Twelve Days of Christmas Music–I

It has been a while since I wrote about my favorite Christmas music, and there may be unsuspecting readers who have not yet been thoroughly subjected to my opinions–a situation which clearly cannot be allowed to persist. So, one piece per day for all twelve days of Christmas.

First is Ralph Vaughan Williams seldom-performed cantata Hodie. It is a gorgeous combination of old Latin texts (as in the opening anthem–“Hodie Christus Natus Est”, idiosyncratic arrangements of texts from the mass (“The Blessed Son of God”, for instance, a lullaby interspersed with the text of the Kyrie), the King James version of Luke sung by a boy choir, and magnificent English poetry, including chunks of Milton’s ode, “On the Morning of Christ’s Nativity”, a delicious march of the three kings by Vaughan Williams’ wife, Ursula, and Thomas Hardy’s small, perfect, poem, “The Oxen.”

Christmas Eve, and twelve of the clock.
“Now they are all on their knees,”
An elder said as we sat in a flock
By the embers in hearthside ease.

We pictured the meek mild creatures where
They dwelt in their strawy pen.
Nor did it occur to one of us there
To doubt they were kneeling then.

So fair a fancy few would weave
In these years! Yet, I feel,
If someone said on Christmas Eve
“Come; see the oxen kneel

“In the lonely barton by yonder comb
Our childhood used to know,”
I should go with him in the gloom,
Hoping it might be so.

Some blessed soul has put up a good (though not the VERY best one) recording of the whole piece on youtube. Enjoy!

Part I
Part II
Part III
Part IV
Part V
Part VI


  1. StillConfused says:

    When exactly are the 12 days of Christmas? I always thought it was the twelve days leading up to Christmas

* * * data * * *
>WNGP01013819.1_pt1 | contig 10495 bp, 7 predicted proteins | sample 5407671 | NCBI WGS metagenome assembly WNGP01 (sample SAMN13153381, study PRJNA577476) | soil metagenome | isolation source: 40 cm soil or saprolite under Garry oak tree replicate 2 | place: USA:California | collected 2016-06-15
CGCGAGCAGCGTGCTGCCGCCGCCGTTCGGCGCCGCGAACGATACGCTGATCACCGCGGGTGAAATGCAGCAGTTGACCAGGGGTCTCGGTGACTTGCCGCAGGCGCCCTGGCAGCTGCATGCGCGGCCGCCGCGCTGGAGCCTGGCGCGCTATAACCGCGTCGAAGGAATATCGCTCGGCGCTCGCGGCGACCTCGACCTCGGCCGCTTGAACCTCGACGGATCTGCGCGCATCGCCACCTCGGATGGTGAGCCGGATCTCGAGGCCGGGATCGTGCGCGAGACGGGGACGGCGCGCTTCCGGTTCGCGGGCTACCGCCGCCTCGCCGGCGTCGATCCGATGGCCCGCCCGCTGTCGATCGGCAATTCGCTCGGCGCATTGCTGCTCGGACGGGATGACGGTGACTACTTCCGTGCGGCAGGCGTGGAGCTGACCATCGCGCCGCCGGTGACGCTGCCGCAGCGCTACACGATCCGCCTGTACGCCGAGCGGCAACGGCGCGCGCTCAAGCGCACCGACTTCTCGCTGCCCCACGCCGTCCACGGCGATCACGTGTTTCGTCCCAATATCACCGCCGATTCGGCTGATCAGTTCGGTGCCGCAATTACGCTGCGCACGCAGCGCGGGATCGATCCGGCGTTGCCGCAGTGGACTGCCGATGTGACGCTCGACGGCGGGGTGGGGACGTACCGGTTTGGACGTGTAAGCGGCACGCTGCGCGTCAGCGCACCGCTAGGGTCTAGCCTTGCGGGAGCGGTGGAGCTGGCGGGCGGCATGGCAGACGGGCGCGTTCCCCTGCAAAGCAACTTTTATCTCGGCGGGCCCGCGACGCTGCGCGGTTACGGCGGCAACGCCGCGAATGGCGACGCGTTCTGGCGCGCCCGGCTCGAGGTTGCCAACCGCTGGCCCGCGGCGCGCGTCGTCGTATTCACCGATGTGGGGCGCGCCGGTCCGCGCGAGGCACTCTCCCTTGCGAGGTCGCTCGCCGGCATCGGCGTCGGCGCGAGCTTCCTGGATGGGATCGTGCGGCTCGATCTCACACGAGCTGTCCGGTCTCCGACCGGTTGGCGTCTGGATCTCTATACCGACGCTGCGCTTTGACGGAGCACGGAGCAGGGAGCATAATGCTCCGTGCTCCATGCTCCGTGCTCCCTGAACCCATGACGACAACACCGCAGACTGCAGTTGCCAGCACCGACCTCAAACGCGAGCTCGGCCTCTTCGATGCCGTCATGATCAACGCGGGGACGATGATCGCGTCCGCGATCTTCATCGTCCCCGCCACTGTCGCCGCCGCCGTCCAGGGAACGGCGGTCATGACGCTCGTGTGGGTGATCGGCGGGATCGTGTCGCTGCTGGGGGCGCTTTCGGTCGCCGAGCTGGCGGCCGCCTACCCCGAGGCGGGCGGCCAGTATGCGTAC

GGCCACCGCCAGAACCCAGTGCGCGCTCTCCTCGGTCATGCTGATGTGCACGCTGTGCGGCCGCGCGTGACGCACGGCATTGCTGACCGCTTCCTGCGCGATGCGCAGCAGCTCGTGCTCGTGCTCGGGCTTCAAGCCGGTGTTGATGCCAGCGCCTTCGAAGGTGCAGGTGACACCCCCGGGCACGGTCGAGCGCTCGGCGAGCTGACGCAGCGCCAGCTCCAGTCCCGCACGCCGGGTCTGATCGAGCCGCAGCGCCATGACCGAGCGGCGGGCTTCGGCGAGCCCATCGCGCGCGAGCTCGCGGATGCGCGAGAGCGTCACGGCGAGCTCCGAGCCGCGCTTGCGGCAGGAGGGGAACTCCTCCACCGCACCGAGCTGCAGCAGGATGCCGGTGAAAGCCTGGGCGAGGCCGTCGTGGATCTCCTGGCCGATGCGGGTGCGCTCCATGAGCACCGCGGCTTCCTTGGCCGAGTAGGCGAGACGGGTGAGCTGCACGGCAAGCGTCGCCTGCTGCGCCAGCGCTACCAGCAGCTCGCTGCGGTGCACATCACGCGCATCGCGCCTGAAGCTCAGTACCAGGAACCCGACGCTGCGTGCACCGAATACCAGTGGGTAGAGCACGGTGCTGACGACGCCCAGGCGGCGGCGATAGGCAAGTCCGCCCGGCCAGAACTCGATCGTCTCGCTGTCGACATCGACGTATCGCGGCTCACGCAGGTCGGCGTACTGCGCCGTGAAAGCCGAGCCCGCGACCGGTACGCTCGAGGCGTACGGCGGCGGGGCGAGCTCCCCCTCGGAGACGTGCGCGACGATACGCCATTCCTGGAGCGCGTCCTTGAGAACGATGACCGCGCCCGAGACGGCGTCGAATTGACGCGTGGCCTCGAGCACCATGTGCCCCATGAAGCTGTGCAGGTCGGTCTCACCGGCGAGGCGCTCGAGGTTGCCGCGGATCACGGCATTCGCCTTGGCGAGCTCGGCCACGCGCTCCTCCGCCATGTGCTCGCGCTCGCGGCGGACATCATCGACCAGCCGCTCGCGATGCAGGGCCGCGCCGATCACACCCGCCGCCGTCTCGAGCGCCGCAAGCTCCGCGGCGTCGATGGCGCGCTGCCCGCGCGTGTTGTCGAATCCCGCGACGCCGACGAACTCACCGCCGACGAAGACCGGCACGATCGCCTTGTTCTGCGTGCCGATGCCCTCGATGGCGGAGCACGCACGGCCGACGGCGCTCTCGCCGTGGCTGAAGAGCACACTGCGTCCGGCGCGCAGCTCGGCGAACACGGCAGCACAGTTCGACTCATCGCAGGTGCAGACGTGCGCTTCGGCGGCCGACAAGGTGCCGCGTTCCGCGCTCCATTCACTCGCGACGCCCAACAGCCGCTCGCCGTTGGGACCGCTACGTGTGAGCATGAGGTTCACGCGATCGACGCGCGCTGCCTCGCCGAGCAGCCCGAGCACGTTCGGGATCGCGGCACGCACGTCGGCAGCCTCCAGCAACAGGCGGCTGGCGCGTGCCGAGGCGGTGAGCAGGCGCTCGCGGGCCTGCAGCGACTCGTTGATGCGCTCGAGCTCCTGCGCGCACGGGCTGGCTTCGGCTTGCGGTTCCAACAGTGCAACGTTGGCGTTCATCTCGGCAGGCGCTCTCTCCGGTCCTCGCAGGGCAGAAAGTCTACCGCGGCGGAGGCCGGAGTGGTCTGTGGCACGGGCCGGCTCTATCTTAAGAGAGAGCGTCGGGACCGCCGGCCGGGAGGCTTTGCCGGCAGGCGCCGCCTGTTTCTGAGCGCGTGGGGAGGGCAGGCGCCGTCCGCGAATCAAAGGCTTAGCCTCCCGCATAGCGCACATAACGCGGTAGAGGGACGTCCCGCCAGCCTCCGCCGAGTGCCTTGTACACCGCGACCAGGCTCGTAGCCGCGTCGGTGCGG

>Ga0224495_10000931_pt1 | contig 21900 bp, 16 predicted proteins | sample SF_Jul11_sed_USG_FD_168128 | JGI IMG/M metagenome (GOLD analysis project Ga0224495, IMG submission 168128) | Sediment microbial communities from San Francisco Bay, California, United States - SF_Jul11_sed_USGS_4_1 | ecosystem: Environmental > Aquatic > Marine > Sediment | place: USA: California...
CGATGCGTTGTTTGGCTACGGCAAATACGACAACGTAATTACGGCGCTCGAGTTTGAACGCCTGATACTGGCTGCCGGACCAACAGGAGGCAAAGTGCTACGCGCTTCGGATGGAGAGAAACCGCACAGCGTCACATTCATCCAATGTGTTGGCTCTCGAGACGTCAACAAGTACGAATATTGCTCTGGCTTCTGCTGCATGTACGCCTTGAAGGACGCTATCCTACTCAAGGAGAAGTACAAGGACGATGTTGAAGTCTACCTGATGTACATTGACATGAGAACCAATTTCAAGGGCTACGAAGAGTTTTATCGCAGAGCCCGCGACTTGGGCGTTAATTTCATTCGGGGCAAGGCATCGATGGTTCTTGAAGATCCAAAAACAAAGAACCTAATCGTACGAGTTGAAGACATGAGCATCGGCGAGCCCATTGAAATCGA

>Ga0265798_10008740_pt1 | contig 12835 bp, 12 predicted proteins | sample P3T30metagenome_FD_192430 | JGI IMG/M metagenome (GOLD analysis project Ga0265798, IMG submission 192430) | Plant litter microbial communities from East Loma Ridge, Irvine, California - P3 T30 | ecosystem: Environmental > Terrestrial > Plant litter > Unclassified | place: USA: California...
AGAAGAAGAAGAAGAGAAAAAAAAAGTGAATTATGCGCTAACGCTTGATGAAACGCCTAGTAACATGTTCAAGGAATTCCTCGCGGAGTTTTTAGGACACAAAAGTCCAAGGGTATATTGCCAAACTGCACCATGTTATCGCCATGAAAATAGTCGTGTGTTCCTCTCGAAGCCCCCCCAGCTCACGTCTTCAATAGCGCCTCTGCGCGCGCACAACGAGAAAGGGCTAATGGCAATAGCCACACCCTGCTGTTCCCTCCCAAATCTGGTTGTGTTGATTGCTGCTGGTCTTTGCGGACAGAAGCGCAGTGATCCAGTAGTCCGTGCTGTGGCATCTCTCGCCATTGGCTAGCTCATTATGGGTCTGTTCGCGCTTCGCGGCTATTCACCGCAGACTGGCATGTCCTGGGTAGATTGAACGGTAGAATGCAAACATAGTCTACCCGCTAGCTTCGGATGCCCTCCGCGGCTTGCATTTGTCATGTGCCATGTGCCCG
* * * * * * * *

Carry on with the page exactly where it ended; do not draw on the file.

2. Nope. Starts on Christmas Day, goes until Epiphany (January 6th).

  3. Thanks, Kristine. I like your style. Can’t wait to see the next installment.

  4. This is fun! My Decembers are spent filled with The Cambridge Singers, but I’m looking to branch out.

    I missed the T&S version back in 2004. Did you write a part 2?

  5. Yes, I’m afraid I did write a part 2: and a part 3:

    I’m moderately horrified that I described the Hardy poem with EXACTLY the same words. Probably that means I plagiarized them from someone else before I started quoting myself. Sheesh.

  6. Neal Kramer says:

    The twelve days of Christmas occur between December 25 and January 6, the feast of Epiphany. In the Christian tradition, the wise men visited the Holy Family in Jerusalem 12 days after the Savior’s birth. Each day of the celebration is accompanied by gift-giving in order to remember the gifts given by the wise men to the baby on that day. Hence, the 12 days of Christmas.

  7. I hope there is a partridge and a pear tree somewhere in this series.

  8. Oh, the weather outside is frightful! And while we’re on the subject of Christmas music….

    I am not a huge fan of popular Christmas music. I love the traditional stuff – Schubert’s Ave Maria, for example, I think is the most beautiful piece of music ever composed. But there are a few exceptions: Bing Crosby’s White Christmas and Nat King Cole’s The Christmas Song are undeniable classics. Bob Dylan’s new LP is called Christmas in the Heart. The man can do no wrong as far as I’m concerned. It’s a wonderful record. He even does a good job with Winter Wonderland – a tune I have always loathed with a passion I can’t even describe. Good for you, Uncle Bobby!

    But for the most part, popular Christmas music has been known to make me sick to my stomach. One tune in particular is enough to drive me to extreme violence. Dick Wells is a legendary disc jockey and singer. Back in the fifties and sixties he was the vocalist for the Harry James Orchestra. He is also a good friend and an expert on the subject of popular songs. I once had a telephone conversation with him that went like this.

    DEGAN: Dick, who wrote, Let it Snow, Let it Snow, Let it Snow?

    DICK: Tom, Let it Snow, Let it Snow, Let it Snow was written by Sammy Cahn and Jule Styne

    DEGAN: Are Sammy Cahn and Jule Styne still alive, Dick?

    Dick: No, Tom. Sammy Cahn and Jule Styne are both dead.

    DEGAN: Good.

    Rudolph the Red-nosed Reindeer is another “Christmas song” I wish had never been written. I find it amazing and ironic that the root of Gene Autry’s extraordinary fortune is based on the fact that he penned this hideously dreadful piece of holiday trash. Gene Autry is also dead. No comment. It’s Christmas. Joy to the world.

    Tom Degan
    Goshen, NY